Plastic’s A Beach



Volume 5, Issue 06
October 31, 2019

“Plastic is wholly swallowed up in the fact of being used: ultimately, objects will be invented for the sole pleasure of using them.”[1]
­–Roland Barthes, Mythologies

“Plastic engages in brief and sometimes quite spectacular transformations at the beginning of its life cycle but then is discarded, left with a molecular structure that holds onto its stability at all costs.”[2]
–Heather Davis, “Toxic Progeny:
The Plastisphere and Other Queer Futures”

In July of 2019, Thing Thing was invited to participate as artists in residence on the Big Island of Hawaii. We came armed with luggage full of tools and a vague knowledge of ocean plastic and its burden on beaches around the globe. This was our first visit to Hawaii; the residency was an opportunity to gather knowledge from a new place, to listen, and to physically experience/discover the reality of a global industrial waste crisis.

The currents around the Hawaiian archipelago have always deposited items from across the world along the southern coast of the Big Island. This coast was once known as a place to salvage large driftwood from the pacific northwest or find rare coveted stray glass lures from far away Japanese fishing boats. Now these same currents connect the island to the Pacific Gyre and the Great Pacific Garbage patch, depositing hundreds of tons of waste plastic on shores of Kamilo Beach.

Curiosity brought us to this place, colloquially known as “plastic beach.” Tragedy and horror met us there. The coastline presented a devastating toxic landscape mediating miles of lava rock fields and open ocean. The amount of waste here is insurmountable. It is estimated that 90% of the beach is now plastic­—some large pieces, but most have been broken down. A handful of Kamilo sand is a technicolor index of consumer waste, fragments scoured and polished by ocean waters.

For us, the ocean provided a way to reimagine and engage in this place­—to conceive of the beach as an opportunity, providing an unending amount of raw materials to be collected. Materials symbolizing both the ingenuity of humanity and our incredible irresponsibility. Into our hats, dispersed along the coast, we picked handfuls of plastic. We filled buckets­—each piece observed and chosen.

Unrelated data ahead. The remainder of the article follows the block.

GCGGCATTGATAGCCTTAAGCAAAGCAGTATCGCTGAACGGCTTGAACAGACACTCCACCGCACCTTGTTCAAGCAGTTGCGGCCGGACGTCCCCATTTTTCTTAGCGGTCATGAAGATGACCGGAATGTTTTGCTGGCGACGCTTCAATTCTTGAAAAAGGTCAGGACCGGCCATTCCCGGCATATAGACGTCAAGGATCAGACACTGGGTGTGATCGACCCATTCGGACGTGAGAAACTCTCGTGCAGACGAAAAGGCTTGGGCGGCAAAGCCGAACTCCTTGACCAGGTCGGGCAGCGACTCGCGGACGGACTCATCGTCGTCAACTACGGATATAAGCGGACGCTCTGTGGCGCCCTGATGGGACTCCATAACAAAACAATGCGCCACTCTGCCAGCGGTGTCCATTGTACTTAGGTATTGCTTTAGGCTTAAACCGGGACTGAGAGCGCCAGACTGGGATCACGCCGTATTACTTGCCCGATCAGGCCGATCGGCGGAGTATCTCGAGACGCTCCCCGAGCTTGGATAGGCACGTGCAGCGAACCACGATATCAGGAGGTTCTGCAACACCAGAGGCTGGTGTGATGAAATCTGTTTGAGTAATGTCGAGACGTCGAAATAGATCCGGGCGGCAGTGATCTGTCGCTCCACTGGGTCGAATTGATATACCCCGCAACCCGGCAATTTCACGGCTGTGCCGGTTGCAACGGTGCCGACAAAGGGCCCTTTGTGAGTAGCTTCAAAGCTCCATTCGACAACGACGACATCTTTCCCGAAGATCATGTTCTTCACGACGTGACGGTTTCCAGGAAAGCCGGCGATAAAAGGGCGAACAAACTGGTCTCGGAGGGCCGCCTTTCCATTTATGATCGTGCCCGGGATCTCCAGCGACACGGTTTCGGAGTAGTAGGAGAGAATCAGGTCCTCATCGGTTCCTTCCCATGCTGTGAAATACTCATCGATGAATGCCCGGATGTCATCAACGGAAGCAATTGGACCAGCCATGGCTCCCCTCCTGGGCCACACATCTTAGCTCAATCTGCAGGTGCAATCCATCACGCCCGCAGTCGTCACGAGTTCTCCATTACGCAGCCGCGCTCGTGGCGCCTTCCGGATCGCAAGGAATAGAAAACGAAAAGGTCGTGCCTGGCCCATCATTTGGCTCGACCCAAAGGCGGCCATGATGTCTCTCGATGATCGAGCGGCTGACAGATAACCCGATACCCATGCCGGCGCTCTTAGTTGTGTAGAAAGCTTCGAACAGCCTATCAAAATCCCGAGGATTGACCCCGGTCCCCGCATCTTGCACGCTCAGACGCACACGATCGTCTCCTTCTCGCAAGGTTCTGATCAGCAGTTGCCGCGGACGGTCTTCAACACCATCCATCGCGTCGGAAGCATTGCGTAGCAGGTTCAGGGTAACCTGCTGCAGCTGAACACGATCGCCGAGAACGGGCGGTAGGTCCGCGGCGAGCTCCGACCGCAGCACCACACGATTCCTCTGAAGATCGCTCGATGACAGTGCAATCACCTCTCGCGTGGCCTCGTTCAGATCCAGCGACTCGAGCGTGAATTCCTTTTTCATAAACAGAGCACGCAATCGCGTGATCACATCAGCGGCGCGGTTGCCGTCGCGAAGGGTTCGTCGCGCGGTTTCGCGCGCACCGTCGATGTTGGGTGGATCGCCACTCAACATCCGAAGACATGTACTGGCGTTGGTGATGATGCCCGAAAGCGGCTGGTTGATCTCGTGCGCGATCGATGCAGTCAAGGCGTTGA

Next, we sorted. Starting from a single pile of beach rubbish, a slow and painstaken spectrum began to emerge. We became intimate with our collection. Every piece touched, picked up and tossed into its right place until only a rainbow color wheel of plastic bits remained.

Hawaiian lore boasts of the power of lava rock, and warns visitors to leave the rocks undisturbed. Inspired by rocks belonging to the island, we set out to make pressings of the spectacular lava formations with heavy aluminum foil. These would be the molds for the object we make from the plastic collected on the beach­—a nonnative newcomer.

Using fire oven techniques, we melted plastic into open molds, creating two-sided objects: one face formed in the likeness and texture of lava stone, one face revealing traces of its origins.

“So, more than a substance, plastic is the very idea of its infinite transformation; as its everyday name indicates, it is ubiquity made visible.”[1]

More than just infinite transformation, plastic is of infinite scale and time. The problem of waste is huge and incomprehensible. It is at the human scale, sitting on a beach staring at handful of plastic sand, that these scales converge. We can understand something tactile in the infinite; something beautiful in the yuck.

Thing Thing are the Detroit-based experimental designers, Rachel Mulder, Simon Anton, Eiji Jimbo and Thom Moran, specializing in research in waste material and industrial processes, specifically focused on plastics. Plastic’s A Beach is a part of Kindred Spirits, an Exhibition of Temple Children Residency. Opening Nov 1st.

[1] Barthes, Roland. Mythologies: Roland Barthes. 1972. New York:
The Noonday Press, 97-99

[2] Davis, Heather. “Toxic Progeny: The Plastisphere and Other Queer Futures.” philoSOPHIA 5, no. 2 (2015): 231-250

Fold Viewer

Volume 5, Issue 06
October 31, 2019